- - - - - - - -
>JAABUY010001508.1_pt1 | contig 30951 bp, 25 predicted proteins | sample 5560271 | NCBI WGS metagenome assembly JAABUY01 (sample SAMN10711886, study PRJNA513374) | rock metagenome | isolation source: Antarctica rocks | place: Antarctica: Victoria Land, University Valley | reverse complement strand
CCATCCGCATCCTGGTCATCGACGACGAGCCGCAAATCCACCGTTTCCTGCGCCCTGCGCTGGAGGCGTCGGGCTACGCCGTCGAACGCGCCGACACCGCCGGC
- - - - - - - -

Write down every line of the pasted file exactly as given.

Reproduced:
>JAABUY010001508.1_pt1 | contig 30951 bp, 25 predicted proteins | sample 5560271 | NCBI WGS metagenome assembly JAABUY01 (sample SAMN10711886, study PRJNA513374) | rock metagenome | isolation source: Antarctica rocks | place: Antarctica: Victoria Land, University Valley | reverse complement strand
CCATCCGCATCCTGGTCATCGACGACGAGCCGCAAATCCACCGTTTCCTGCGCCCTGCGCTGGAGGCGTCGGGCTACGCCGTCGAACGCGCCGACACCGCCGGC